Twitter response:

Working With My Sales Manager When Consigning With The Clothing Tree

( Thanks for this wonderful information to my friend and fellow sale owner:  Elizabeth Renfroe coordinator of Children’s Market at First United Methodist Church in Jacksonville, Alabama. )

  1. Make sure you know how your items need to be prepared, what’s accepted, and what you can’t bring.  Don’t forget to find out how everything needs to be sorted or grouped for drop-off.  There’s nothing worse than putting a lot of work into entering and tagging your items, only to have them rejected.  If you don’t understand something you read, ask your organizer!
  2. Sort your items by size and category and put them into manageable stacks or groups before you start entering items online.  If you put all of your boys’ size six items together, you’ll save time when entering your items.  Within your groups or stacks, separate the items you want to discount and donate.  Those boxes will stay checked or unchecked on the form until you change them.  By entering all of your boys’ size six discounted or donated items at once, you won’t accidentally donate or discount something you wanted to sell for full-price or pick up.  (If you’re donating items, discount them!)
  3. Your consignor homepage or log-in page is important.  Bookmark it in your favorites.  You’ll be able to double-check your consignor agreement, schedule your drop-off appointment, sign up to volunteer, work with your items, check your sales, print donation reports, and change old inventory to active inventory for the upcoming sale.
  4. Take a moment to explore the inventory input choices under Work with Active Inventory, like categories and sizes.  Every sale can customize their category descriptions and size ranges.  You need to select the best descriptions and sizes for the items you are consigning. 
  5. Be logical about your descriptions.  One of the great things about Sale Manager is ability for sales to search active inventory when tags are lost.  If your shirt only has “shirt” in the description on the tag, they won’t be able to find it in the system to sell. Try putting the brand name and item type in the first description line (Old Navy t-shirt), then descriptive words in the second, like blue/green plaid.  Use common terms in your region for your descriptions.  For example, we would look up rain boots, but never think to look for galoshes.  Cute words like jammies won’t help someone trying to find pajamas in the system.
  6. Move leftover items from past sales into your active inventory.  From your consignor homepage, select Work with Consigned Inventory, and then Work with Inactive Inventory.  In that window, check all leftover items that you’ll be bringing to the current sale.  Don’t forget to remove anything that you’ve sold or passed on to someone else since the last sale, too.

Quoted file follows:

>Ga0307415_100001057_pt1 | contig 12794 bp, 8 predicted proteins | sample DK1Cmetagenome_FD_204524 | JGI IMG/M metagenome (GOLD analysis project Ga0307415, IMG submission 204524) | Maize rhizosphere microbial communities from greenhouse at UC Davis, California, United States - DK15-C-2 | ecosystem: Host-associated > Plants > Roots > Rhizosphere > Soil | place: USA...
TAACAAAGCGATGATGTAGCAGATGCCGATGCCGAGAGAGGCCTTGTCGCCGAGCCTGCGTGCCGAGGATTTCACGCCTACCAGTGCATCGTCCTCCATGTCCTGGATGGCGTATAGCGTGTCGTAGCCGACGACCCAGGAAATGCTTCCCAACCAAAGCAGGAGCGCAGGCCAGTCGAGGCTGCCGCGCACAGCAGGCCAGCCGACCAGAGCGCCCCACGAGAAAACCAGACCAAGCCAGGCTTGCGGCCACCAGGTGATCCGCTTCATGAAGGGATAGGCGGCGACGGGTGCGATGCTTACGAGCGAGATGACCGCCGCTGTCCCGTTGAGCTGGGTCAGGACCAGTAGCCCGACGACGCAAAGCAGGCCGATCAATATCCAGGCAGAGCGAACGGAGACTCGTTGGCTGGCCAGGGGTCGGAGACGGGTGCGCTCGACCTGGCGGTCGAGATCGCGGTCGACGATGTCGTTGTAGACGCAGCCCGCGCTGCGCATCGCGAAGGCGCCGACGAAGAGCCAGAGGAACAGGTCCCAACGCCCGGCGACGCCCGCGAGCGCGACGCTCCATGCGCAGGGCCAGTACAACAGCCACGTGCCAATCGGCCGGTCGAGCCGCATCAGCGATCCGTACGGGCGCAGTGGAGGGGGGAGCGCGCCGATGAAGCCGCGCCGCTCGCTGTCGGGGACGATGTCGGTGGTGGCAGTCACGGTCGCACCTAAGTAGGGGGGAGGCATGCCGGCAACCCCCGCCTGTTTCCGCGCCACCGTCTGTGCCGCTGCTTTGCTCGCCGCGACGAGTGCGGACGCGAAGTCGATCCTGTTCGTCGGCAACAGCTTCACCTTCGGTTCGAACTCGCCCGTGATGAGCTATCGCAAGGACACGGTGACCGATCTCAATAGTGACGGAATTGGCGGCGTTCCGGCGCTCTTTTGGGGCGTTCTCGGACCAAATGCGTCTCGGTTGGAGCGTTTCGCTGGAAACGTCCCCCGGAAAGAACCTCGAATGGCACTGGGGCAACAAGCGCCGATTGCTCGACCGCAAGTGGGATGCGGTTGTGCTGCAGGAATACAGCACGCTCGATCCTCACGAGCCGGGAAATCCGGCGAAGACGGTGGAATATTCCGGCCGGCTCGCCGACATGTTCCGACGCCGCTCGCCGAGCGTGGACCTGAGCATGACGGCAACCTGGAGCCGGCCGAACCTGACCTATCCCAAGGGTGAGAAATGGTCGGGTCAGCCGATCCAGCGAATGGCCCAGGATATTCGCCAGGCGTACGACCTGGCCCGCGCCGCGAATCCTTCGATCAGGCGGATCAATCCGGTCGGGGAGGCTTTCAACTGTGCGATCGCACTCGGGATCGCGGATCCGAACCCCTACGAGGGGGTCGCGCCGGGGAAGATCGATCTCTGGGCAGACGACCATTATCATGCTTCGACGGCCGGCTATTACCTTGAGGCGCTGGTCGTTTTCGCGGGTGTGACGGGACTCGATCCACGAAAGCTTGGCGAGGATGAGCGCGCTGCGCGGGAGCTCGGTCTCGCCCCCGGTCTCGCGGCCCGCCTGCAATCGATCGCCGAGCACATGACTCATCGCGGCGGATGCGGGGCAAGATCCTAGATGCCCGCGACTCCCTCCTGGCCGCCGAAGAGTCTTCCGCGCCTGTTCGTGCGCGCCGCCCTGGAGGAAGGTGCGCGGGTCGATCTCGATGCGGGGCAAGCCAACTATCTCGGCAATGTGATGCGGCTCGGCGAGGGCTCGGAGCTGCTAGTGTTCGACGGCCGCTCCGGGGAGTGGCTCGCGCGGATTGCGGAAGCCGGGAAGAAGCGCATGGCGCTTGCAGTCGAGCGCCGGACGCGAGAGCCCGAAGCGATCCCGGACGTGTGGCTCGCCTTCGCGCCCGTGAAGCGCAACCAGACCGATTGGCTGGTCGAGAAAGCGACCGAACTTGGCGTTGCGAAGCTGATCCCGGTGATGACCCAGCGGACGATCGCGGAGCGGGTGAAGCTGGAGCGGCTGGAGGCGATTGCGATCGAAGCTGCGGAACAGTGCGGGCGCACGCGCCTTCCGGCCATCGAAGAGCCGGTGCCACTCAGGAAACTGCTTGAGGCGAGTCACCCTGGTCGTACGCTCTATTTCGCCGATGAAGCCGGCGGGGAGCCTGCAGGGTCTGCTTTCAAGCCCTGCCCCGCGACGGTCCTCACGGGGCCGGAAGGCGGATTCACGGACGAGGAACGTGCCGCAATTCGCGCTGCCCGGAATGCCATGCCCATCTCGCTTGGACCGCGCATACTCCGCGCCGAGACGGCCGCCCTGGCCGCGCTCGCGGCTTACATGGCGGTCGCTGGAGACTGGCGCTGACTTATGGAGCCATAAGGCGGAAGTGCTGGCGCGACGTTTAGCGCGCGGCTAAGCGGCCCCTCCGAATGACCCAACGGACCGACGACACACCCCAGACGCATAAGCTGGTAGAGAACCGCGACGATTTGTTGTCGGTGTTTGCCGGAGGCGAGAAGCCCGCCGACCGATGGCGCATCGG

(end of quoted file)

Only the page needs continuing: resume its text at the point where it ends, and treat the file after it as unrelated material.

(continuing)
7. Use Internet Explorer as your browser when printing your tags.  It’s the best browser to print your tags correctly.  You can use other browsers, like Chrome, to enter your items, but always print using Internet Explorer.  Reminder:  Turn off your pop-up blocker.  It’s under Internet Options:  Tools:  Pop-Up Blocker.  If your tags still aren’t opening in a new window, check the bottom of your IE window.  You may see a symbol on the lower right side.  Right-click on it and allow pop-ups on that page.  Either of these steps should resolve an issue if your tags aren’t opening in a new window. 
  8. You can print a few tags at a time or enter all of your items and print your tags at one time.  Make sure you do what is manageable for you, so you don’t get frustrated and quit.  Tagging is just like eating the proverbial elephant.  Do it one bite (or task) at a time.
  9. Align the print cartridge and even consider replacing it before you print your tags.  Print a test tag and make sure it prints clearly, with straight lines and empty space between the bars and lines.  Your barcode should look like this one:  download (3)
  10. When attaching your tags with tape, do not tape over the barcode or use an excessive amount of it to secure the tag.  The barcode needs to be clear and easy for cashiers to access, but not so loose that it will fall off.    One piece at the top and one across the bottom below the barcode should be plenty to keep the tag secure and easy to read.  We have found that our scanners can read through ONE SMOOTH layer of packing tape, you may cover the barcode with one layer if necessary.